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Conservatives Are Using An Absurd Scientific Study to Argue Gay Parents Are Bad For Kids

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Conservatives Are Using An Absurd Scientific Study to Argue Gay Parents Are Bad For Kids
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The news: On Tuesday, a federal court in Detroit will begin hearing testimony in a court case on Michigan's constitutional ban on same-sex marriage in which experts will be presenting studies and evidence that claim having parents of the same sex is bad for children. The trial will be the first of its kind in years, offering an unusual public examination of sociology, politics and the social science of family structure and child progress. 

The trial involves a challenge of Michigan's ban on same-sex marriage by a lesbian couple who wants to marry and legally adopt each other's children. 

Scholars testifying in the case are hoping to discuss the findings of their studies — most of which are highly controversial and hotly disputed — to argue that the children of same-sex couples are worse off than those raised by heterosexual married couples. 

One of the most prominent of these scholars is Dr. Mark Regnerus, a sociologist at the University of Texas, who published a 2012 study that quickly became touted and cited by conservatives as groundbreaking science but condemned by leading social scientists as misleading and irrelevant. In most similar cases, a judge will simply read such evidence in a written brief, but Judge Bernard A. Friedman of Federal District Court in Detroit decided a trial was necessary to determine the legitimacy of the evidence. Several other sociologists are expected to testify against same-sex marriage with similarly contested studies.

"The overwhelming evidence so far is that there’s not much difference between children raised by heterosexual or same-sex parents," said Andrew J. Cherlin, a prominent sociologist of family issues at Johns Hopkins University. Numerous longtime scholars in the field have called Regnerus and co.'s studies fatally flawed and argue that when other factors like income and stability are held equal, children of same-sex couples fare just as well as those of heterosexual couples. 

The background: Opponents of same-sex marriage have been trying for years to supply actual evidence for why it would be harmful to society, and after years of nonsense, they think they've come up with something substantial. In late 2010, the Heritage Foundation, a Washington-based conservative think tank, held meetings and discussed the need for new studies and research to back up claims that same-sex marriage is actually bad for the family. Following this, Regnerus was given $785,000 to conduct his study. Several other studies were also commissioned from the same meetings.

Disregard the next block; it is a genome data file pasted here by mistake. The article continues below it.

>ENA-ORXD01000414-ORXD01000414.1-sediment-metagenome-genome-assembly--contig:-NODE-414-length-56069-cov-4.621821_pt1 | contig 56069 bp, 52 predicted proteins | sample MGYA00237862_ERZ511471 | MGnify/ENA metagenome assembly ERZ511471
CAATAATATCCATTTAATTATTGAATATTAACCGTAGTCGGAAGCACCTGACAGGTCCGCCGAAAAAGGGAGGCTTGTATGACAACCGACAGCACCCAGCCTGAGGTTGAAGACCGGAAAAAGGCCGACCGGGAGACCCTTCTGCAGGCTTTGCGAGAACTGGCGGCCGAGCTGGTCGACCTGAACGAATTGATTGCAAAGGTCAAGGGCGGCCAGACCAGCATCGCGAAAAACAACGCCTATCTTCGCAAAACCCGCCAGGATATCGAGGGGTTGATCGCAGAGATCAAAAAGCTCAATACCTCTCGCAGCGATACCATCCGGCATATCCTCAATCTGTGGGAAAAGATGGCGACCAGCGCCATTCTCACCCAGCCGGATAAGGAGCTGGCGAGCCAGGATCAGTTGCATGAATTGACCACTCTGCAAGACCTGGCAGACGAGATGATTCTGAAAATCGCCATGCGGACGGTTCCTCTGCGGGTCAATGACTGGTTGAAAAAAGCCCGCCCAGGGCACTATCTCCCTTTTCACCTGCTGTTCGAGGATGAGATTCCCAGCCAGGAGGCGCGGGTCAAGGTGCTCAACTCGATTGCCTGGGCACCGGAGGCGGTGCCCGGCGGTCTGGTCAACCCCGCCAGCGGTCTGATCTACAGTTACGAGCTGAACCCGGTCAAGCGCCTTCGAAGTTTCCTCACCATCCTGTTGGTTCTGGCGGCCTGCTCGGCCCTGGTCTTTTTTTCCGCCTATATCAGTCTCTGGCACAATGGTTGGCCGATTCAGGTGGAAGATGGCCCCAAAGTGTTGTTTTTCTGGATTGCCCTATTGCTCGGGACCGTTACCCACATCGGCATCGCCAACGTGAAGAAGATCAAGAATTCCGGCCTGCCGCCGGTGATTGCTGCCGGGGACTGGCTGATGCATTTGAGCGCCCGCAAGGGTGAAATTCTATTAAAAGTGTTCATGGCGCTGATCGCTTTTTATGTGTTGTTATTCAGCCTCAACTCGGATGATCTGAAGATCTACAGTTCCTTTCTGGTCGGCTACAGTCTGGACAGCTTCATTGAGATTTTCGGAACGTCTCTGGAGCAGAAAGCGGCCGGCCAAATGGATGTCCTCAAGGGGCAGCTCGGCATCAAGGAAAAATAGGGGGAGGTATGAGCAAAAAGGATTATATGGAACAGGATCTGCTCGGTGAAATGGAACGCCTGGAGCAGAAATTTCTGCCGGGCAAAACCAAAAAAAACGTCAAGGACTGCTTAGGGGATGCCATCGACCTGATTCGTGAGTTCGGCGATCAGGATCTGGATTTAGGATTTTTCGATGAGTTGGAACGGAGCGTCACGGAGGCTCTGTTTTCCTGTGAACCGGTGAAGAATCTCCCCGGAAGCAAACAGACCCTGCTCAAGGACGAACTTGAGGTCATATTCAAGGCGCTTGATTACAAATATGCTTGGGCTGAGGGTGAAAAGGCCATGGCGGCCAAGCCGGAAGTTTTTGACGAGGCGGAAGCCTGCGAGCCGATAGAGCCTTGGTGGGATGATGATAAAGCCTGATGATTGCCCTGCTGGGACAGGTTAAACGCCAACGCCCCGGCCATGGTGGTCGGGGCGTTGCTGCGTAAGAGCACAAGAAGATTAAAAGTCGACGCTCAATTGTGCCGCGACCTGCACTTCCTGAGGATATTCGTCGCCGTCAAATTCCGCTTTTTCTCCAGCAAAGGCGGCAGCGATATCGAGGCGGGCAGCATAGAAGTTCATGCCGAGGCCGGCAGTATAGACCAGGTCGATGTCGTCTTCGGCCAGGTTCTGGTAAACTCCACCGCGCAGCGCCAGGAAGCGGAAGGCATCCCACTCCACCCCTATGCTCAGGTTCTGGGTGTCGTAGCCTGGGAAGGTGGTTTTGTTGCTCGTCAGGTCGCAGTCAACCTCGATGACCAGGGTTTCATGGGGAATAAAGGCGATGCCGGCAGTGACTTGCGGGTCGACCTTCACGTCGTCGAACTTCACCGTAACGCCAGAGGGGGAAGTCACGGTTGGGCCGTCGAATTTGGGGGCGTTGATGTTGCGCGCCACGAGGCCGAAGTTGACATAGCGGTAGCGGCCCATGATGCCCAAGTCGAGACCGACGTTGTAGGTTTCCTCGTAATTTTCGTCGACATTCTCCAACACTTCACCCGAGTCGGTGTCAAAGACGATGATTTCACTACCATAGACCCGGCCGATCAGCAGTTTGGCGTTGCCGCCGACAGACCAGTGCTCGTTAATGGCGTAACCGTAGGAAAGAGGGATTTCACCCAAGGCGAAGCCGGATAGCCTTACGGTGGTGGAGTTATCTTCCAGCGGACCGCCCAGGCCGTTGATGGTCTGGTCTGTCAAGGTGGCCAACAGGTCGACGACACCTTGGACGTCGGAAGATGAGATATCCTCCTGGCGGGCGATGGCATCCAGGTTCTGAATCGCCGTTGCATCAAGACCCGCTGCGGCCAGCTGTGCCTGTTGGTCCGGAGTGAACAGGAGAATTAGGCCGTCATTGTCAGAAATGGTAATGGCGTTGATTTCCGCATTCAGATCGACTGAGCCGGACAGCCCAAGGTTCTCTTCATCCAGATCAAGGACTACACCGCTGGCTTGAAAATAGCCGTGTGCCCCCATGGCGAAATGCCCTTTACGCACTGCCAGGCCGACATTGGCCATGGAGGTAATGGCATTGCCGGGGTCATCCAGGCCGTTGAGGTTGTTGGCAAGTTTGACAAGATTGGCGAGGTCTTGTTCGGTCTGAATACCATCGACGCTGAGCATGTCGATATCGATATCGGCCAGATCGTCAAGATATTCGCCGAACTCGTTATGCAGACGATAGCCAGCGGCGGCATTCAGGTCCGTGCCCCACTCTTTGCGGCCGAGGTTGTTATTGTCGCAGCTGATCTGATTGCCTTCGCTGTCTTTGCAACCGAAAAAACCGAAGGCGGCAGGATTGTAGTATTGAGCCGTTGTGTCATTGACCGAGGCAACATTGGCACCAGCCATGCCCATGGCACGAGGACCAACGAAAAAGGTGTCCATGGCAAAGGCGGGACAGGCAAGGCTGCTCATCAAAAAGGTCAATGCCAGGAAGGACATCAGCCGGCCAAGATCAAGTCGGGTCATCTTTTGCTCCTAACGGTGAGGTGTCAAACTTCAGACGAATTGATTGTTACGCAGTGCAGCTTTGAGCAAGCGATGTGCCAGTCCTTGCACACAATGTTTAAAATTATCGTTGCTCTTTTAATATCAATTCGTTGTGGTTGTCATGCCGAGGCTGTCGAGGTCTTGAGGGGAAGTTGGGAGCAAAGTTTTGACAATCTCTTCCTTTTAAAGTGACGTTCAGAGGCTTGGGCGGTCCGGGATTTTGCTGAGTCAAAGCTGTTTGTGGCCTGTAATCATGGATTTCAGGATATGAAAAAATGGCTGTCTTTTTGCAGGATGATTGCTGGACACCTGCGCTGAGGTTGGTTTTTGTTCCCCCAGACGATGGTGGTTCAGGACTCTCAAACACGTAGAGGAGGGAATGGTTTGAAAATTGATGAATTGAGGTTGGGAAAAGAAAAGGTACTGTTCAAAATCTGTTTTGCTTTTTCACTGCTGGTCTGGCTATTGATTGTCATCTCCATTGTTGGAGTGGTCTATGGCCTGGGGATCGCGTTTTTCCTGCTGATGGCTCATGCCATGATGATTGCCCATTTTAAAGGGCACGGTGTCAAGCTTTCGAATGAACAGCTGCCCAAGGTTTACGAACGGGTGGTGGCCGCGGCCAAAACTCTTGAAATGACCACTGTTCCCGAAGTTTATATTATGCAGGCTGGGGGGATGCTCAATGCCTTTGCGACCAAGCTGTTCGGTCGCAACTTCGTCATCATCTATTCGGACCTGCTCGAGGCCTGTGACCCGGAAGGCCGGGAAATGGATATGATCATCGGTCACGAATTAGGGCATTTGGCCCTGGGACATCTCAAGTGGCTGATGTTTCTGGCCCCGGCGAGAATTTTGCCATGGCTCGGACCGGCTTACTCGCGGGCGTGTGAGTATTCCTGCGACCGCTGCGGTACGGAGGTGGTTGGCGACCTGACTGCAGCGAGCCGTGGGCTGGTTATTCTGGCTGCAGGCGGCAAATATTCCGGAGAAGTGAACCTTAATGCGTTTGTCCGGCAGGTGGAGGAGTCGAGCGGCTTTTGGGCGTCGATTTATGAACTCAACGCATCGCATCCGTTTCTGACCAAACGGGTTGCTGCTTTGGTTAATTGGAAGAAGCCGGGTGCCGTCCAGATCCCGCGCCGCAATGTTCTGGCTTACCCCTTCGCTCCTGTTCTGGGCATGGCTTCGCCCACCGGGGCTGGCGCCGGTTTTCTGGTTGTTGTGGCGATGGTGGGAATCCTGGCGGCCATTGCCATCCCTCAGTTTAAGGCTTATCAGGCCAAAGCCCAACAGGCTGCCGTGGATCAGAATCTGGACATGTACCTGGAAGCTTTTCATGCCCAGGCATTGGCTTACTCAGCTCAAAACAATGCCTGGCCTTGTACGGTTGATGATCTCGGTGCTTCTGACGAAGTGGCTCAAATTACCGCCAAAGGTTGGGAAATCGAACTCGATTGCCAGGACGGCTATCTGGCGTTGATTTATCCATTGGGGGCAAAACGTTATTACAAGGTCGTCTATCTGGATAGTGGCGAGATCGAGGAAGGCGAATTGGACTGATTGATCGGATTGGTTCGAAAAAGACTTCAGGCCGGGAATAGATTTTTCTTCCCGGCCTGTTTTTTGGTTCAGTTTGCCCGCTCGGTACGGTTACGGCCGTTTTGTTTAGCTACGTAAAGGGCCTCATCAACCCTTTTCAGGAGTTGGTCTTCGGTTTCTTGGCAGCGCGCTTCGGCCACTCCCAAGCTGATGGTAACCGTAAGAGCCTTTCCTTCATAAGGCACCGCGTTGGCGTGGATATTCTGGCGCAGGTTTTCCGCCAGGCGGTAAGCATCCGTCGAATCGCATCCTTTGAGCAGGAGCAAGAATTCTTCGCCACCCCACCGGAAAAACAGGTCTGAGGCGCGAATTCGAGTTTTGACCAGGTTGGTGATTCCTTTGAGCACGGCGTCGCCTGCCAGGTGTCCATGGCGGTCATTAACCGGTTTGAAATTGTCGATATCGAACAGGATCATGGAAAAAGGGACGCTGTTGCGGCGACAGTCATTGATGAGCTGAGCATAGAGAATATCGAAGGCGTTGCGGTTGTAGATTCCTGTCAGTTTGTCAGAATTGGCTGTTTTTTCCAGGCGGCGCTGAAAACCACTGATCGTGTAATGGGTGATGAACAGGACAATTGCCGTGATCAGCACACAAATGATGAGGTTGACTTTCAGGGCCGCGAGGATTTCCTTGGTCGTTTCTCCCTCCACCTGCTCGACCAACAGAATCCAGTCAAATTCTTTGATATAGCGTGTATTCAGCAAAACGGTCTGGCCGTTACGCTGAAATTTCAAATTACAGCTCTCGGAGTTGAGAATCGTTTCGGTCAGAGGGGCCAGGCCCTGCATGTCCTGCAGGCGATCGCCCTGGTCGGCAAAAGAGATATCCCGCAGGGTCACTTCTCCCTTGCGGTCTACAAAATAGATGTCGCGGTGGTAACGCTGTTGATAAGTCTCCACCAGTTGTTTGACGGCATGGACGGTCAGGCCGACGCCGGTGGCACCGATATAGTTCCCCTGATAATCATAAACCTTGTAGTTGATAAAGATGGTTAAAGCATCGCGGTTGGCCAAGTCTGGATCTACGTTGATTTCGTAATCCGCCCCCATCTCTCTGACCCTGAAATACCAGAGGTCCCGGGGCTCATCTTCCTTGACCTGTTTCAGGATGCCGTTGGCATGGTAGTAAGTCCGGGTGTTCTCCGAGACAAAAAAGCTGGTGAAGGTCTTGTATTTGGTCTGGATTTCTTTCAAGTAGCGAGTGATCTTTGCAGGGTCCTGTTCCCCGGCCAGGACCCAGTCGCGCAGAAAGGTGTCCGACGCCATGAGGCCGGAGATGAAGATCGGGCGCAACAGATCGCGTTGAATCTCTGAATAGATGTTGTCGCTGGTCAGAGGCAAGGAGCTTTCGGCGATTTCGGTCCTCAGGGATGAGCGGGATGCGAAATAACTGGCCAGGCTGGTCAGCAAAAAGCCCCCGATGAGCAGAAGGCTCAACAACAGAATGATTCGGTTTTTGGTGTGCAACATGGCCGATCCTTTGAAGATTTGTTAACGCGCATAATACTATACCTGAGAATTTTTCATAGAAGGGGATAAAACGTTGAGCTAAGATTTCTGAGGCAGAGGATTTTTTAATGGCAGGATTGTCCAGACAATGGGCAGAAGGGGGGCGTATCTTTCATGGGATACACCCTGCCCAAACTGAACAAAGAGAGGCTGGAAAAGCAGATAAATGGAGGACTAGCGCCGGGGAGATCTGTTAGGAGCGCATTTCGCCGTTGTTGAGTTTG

Although Social Science Research, the journal that published Regnerus' paper, is respected in its field, it's become drenched in controversy, as many experts have criticized the paper's very methodology and findings and in turn questioned the journal's editorial decisions. 

Numerous other studies have found no correlation between a child's well-being and whether the parents were in a homosexual or heterosexual relationship. In fact, the majority of such research has found that children of single mothers, adopted children, children of divorce and children in poverty all have worse outcomes on average than children in stable middle-class marriages, and since only about half of the children in the U.S. live with married, biological parents, it seems much more likely that something other than a same-sex marriage could be causing the perceived problems some children face. 

The takeaway: Science and research is a powerful tool, but from cases like this, it can clearly be used incorrectly and result in some serious damage. Though Regnerus' study seems quite weak and a number of experts are ready to testify against him and his findings, the very fact that the federal court will be hearing his testimony almost seems like an affront to science. Of course, scientific advancement only comes when ideas are debated and discussed, but Regnerus' study has already been heavily dissected and the results are clear: he's wrong. Entering it into evidence in this case only unfairly legitimizes his work on an issue that's already rife with non-science and false information. 

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